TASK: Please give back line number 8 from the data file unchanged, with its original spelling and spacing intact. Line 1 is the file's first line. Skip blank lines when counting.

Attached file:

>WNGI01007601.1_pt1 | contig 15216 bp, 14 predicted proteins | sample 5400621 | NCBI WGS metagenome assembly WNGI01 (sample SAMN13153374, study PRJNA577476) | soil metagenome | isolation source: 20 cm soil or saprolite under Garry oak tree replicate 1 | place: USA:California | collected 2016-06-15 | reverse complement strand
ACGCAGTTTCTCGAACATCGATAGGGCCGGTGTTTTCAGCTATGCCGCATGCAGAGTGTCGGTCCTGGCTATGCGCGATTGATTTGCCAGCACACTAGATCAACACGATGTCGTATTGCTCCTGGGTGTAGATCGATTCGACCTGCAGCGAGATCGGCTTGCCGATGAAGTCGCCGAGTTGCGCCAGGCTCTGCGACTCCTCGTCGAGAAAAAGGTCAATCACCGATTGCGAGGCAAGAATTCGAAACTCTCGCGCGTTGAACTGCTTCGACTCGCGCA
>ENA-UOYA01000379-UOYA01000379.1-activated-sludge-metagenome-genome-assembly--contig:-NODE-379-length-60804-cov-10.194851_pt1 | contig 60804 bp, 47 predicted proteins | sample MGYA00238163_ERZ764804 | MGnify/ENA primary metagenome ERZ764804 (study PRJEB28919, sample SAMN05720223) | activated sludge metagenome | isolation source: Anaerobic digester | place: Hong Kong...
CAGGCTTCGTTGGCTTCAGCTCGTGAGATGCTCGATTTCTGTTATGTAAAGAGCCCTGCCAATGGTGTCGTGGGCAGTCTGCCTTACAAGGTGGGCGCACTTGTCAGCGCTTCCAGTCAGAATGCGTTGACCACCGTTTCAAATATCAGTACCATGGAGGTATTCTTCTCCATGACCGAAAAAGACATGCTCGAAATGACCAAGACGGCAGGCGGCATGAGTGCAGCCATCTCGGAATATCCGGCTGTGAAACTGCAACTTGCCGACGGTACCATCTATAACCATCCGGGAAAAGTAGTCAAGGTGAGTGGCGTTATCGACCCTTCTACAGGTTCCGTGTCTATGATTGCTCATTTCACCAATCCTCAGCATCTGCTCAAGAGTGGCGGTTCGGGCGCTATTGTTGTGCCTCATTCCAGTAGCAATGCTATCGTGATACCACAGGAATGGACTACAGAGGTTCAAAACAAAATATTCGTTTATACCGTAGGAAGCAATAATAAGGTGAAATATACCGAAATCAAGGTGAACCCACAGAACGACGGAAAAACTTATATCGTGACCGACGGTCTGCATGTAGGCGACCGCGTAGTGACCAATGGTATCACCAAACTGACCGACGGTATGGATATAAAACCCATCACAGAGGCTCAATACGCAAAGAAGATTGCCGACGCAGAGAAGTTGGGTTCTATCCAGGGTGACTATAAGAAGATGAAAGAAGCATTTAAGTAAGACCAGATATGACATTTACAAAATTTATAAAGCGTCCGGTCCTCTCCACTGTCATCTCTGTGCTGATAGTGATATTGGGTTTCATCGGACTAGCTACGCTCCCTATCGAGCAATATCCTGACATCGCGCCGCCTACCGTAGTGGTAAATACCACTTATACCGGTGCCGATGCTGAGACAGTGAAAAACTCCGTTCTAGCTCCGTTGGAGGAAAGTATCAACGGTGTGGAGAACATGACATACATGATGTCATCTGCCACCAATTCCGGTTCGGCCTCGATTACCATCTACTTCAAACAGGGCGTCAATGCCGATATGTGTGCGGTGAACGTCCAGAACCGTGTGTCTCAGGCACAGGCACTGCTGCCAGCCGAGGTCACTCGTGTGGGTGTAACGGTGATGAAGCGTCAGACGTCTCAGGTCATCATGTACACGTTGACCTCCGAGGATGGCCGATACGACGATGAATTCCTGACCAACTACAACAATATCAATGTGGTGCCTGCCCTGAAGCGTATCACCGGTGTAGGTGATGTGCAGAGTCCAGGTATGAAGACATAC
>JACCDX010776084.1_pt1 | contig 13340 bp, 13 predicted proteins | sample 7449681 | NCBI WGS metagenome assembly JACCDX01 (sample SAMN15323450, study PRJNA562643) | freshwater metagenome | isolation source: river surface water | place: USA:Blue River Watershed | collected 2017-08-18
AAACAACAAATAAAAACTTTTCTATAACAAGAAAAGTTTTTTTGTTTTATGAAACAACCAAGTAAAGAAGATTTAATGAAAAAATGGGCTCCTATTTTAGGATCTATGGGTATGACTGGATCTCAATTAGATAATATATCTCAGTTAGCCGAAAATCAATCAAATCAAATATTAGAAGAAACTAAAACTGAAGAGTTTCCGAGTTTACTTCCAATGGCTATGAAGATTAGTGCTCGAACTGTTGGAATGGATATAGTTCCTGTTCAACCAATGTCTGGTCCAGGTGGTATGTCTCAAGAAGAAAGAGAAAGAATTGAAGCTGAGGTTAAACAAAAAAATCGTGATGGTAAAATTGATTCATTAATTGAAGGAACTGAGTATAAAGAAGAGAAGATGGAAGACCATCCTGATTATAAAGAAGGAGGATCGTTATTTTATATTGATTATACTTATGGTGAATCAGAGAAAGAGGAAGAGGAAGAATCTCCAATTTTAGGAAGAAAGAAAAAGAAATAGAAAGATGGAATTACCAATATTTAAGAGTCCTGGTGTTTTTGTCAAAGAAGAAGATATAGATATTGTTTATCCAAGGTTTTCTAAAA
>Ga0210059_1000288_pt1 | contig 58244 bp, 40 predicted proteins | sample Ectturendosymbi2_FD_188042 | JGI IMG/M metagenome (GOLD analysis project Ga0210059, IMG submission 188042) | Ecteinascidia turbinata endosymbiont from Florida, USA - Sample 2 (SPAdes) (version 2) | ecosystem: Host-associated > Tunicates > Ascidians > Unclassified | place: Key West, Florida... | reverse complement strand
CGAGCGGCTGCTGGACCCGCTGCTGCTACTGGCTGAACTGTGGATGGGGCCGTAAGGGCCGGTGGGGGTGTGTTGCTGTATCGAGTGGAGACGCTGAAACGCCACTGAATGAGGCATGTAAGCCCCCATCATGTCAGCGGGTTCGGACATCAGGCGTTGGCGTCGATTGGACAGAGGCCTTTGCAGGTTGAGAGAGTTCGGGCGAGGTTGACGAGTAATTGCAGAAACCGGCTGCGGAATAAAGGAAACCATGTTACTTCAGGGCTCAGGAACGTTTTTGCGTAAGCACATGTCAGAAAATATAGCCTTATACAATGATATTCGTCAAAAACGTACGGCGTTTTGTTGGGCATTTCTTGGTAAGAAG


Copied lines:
CGAGCGGCTGCTGGACCCGCTGCTGCTACTGGCTGAACTGTGGATGGGGCCGTAAGGGCCGGTGGGGGTGTGTTGCTGTATCGAGTGGAGACGCTGAAACGCCACTGAATGAGGCATGTAAGCCCCCATCATGTCAGCGGGTTCGGACATCAGGCGTTGGCGTCGATTGGACAGAGGCCTTTGCAGGTTGAGAGAGTTCGGGCGAGGTTGACGAGTAATTGCAGAAACCGGCTGCGGAATAAAGGAAACCATGTTACTTCAGGGCTCAGGAACGTTTTTGCGTAAGCACATGTCAGAAAATATAGCCTTATACAATGATATTCGTCAAAAACGTACGGCGTTTTGTTGGGCATTTCTTGGTAAGAAG